Hey, we’re always up for another fun edition of Republicans Pounce!™, but this example is more jaw-dropping than usual. The Washington Post’s Paul Kane reports on the “whiplash moment” currently befalling Democrats as the New York Times’ rehashed smear job on Brett Kavanaugh comes apart. Kane notes that Republicans have gone on offense right in the lead, while waiting more than a dozen paragraphs to note that Democrats actually pounced first.
Kane laments this “familiar refrain,” which is perhaps a little more familiar than even Kane appreciates:
Since the first allegations emerged a year ago Monday, in a Washington Post story, the Kavanaugh saga has evolved in a familiar refrain.
Seemingly credible accusations get made; Democrats pounce and demand investigations. Republicans grow quiet, until some other allegation emerges that appears to go too far. Then Republicans go into full umbrage mode, pushing Democrats back until the nominee is confirmed (or, in this week’s case, until Democrats change the subject).
“Seemingly credible,” eh? That’s the start of Kane’s problem in describing this pattern. The allegations against Kavanaugh weren’t “seemingly credible” at any stage, and got less credible as scrutiny increased. Christine Blasey Ford offered up an ambiguous claim of an assault from more than thirty years ago at a time she couldn’t name, a place she couldn’t identify, with people present who say they have no recollection of the event at which this assault allegedly took place. Despite Kavanaugh being in public life for years, Blasey Ford had never come forward to make this claim, and hadn’t even told others until decades after it supposedly happened. Blasey Ford offered the names of four people she claimed would verify her story, only to have all four eventually deny that anything of the sort happened — and at least one of whom eventually said she had no confidence in Blasey Ford’s credibility.
How is that “seemingly credible”? In what journalistic world does an uncorroborated and ambiguous claim with so few details that it’s impossible to check become “seemingly credible” enough to print? It was only “seemingly credible” to partisans and media outlets that were and are already primed to dislike Kavanaugh. It was that assignment of credibility to Blasey Ford’s claim that encouraged “some other allegation[s] that appear to go too far” to emerge, a dynamic that Kane apparently never considers.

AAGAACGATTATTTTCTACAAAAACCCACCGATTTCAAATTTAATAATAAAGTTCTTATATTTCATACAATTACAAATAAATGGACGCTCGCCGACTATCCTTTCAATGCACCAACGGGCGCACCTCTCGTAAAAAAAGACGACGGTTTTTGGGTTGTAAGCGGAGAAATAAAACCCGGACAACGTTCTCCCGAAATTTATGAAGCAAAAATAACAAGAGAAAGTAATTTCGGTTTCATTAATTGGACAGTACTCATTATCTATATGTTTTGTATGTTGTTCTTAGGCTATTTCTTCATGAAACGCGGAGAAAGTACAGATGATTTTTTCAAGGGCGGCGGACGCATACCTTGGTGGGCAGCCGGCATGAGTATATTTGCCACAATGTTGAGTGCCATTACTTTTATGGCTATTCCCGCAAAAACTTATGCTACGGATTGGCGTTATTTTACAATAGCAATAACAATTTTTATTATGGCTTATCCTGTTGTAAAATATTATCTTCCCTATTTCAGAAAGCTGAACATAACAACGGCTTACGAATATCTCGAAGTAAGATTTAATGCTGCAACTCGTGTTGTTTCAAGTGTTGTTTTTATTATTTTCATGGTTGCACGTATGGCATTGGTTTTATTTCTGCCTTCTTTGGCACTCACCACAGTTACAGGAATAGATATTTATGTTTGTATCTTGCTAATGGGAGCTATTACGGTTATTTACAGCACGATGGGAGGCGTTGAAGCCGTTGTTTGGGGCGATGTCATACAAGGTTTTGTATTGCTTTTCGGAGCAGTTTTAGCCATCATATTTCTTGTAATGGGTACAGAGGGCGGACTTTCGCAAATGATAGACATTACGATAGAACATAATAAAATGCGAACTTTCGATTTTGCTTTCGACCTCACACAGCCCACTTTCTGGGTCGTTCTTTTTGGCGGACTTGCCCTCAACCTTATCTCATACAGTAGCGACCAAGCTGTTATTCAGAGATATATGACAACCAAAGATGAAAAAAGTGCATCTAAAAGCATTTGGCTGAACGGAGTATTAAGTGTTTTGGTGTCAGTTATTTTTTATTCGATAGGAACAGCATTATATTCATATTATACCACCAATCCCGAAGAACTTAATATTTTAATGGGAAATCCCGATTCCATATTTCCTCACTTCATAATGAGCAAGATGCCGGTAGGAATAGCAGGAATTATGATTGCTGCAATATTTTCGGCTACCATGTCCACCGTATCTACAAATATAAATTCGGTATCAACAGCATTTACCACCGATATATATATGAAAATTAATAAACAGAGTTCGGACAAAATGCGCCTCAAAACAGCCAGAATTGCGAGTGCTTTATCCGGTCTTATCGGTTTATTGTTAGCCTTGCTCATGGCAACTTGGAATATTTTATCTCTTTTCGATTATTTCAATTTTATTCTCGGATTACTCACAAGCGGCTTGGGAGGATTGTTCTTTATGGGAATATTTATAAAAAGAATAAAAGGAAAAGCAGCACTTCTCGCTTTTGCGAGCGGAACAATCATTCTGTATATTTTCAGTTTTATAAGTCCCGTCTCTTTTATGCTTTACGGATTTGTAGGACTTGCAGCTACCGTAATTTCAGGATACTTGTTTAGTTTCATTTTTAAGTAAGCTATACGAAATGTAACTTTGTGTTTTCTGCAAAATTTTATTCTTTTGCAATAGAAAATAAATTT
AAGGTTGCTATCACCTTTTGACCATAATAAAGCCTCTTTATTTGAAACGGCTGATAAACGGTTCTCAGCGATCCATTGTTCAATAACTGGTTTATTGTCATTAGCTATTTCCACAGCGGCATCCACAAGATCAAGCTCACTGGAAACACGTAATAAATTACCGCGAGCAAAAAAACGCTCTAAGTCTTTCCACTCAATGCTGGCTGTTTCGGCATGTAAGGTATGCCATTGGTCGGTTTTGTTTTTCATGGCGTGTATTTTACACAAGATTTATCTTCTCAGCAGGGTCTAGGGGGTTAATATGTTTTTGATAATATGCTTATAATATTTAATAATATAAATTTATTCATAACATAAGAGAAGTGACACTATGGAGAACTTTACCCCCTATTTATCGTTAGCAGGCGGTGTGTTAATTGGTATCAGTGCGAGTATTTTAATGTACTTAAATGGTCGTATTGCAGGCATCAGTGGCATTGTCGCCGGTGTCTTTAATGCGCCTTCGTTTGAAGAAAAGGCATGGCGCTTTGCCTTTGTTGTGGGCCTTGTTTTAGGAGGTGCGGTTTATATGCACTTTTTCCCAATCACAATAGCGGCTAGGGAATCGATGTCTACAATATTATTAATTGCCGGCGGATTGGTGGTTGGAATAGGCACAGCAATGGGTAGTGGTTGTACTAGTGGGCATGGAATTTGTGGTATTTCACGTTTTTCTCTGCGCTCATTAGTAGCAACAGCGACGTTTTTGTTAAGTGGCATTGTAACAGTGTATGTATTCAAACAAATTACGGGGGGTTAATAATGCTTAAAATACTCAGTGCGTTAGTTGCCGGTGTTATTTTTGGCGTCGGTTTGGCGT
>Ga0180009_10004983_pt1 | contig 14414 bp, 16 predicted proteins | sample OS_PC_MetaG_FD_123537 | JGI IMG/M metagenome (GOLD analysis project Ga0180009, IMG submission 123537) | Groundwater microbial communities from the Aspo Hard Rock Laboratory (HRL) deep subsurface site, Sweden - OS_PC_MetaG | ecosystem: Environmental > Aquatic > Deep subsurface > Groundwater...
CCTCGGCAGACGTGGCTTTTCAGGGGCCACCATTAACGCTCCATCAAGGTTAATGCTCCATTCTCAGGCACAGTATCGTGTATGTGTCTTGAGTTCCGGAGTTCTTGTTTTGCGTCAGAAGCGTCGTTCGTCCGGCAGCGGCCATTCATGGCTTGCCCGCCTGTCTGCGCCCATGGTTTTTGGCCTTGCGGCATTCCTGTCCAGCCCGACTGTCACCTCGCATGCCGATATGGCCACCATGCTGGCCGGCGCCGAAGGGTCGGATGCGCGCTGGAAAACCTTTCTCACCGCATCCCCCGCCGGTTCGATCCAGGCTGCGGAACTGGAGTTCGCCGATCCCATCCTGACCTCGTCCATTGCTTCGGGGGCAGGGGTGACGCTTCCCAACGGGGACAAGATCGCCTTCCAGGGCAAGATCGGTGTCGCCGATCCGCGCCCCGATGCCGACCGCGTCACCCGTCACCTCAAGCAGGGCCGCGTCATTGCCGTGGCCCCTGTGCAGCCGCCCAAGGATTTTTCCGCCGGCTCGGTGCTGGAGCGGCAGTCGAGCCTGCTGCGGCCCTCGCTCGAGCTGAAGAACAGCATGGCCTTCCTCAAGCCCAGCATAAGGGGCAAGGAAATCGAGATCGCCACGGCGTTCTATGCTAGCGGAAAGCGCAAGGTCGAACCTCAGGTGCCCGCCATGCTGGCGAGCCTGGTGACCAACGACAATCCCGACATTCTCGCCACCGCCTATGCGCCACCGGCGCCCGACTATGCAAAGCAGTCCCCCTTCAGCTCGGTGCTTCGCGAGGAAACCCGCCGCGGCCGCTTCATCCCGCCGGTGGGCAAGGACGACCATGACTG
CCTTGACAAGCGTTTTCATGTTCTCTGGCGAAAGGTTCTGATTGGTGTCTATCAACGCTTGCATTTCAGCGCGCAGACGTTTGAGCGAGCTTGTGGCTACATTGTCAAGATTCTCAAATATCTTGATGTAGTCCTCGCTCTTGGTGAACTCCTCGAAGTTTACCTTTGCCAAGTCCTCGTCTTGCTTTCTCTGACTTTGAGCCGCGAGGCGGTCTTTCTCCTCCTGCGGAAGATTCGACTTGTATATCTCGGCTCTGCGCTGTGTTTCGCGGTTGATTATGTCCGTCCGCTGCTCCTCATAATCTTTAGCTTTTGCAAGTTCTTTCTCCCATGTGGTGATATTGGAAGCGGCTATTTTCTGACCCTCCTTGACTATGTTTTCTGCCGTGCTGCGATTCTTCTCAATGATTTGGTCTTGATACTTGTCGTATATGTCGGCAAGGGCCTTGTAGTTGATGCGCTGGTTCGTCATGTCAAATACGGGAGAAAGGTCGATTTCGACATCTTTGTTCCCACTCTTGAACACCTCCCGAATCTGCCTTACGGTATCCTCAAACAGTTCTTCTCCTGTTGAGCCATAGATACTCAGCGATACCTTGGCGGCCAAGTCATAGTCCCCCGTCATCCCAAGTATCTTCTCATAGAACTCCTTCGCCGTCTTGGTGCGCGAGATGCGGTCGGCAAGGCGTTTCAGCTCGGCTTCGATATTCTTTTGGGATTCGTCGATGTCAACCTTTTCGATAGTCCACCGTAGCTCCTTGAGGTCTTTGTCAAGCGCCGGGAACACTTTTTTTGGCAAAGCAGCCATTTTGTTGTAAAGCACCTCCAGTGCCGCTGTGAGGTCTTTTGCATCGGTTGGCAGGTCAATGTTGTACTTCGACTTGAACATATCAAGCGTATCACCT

Kane continues by reducing the Times’ travails this week to a “journalistic mishap”:
But the Times story included another allegation of similar behavior that drew most of the attention, until editors posted an update Sunday that included the denial by the alleged victim.
Like Graham a year ago, Republicans jumped on this journalistic mishap to try to destroy the overall content of the book. “I’m distressed by the declining journalistic principals, so much on display,” McConnell said Tuesday.
A “journalistic mishap”? A “journalistic mishap” is using the wrong form of the word “principles” in the above quote. What the New York Times and its reporters did was pass along the rotted fruit of campus gossip from more than thirty years ago without any substantiation at all. The Times knowingly published an allegation that was easily shot down, while not including the following information that was already in the source material:
- The new allegation came from a thirdhand anonymous source describing what a secondhand source told the FBI last year
- The reporters never talked to the secondhand source, Max Stier
- The reporters never talked to the victim either (although they did know she denies it ever happened)
- Stier was represented as a good-governance advocate without disclosing the fact that he also was an attorney who represented Bill Clinton in the Lewinsky scandal
- The article and the book reference Leland Keyser in establishing Blasey Ford’s credibility when Keyser explicitly told them that she doesn’t “have any confidence” in Blasey Ford’s story
That’s a “journalistic mishap” in the same manner that a massive derailment might be described as a “slight delay.” The article is a trainwreck of bad journalism attempting to reinvigorate an egregious character assassination without any evidence at all. Kane’s attempt to turn this yellow-journalism embarrassment into a Republicans Pounce! narrative is a faceplant all its own.
At least some Democrats have the good sense to change the subject. Kane should get a clue.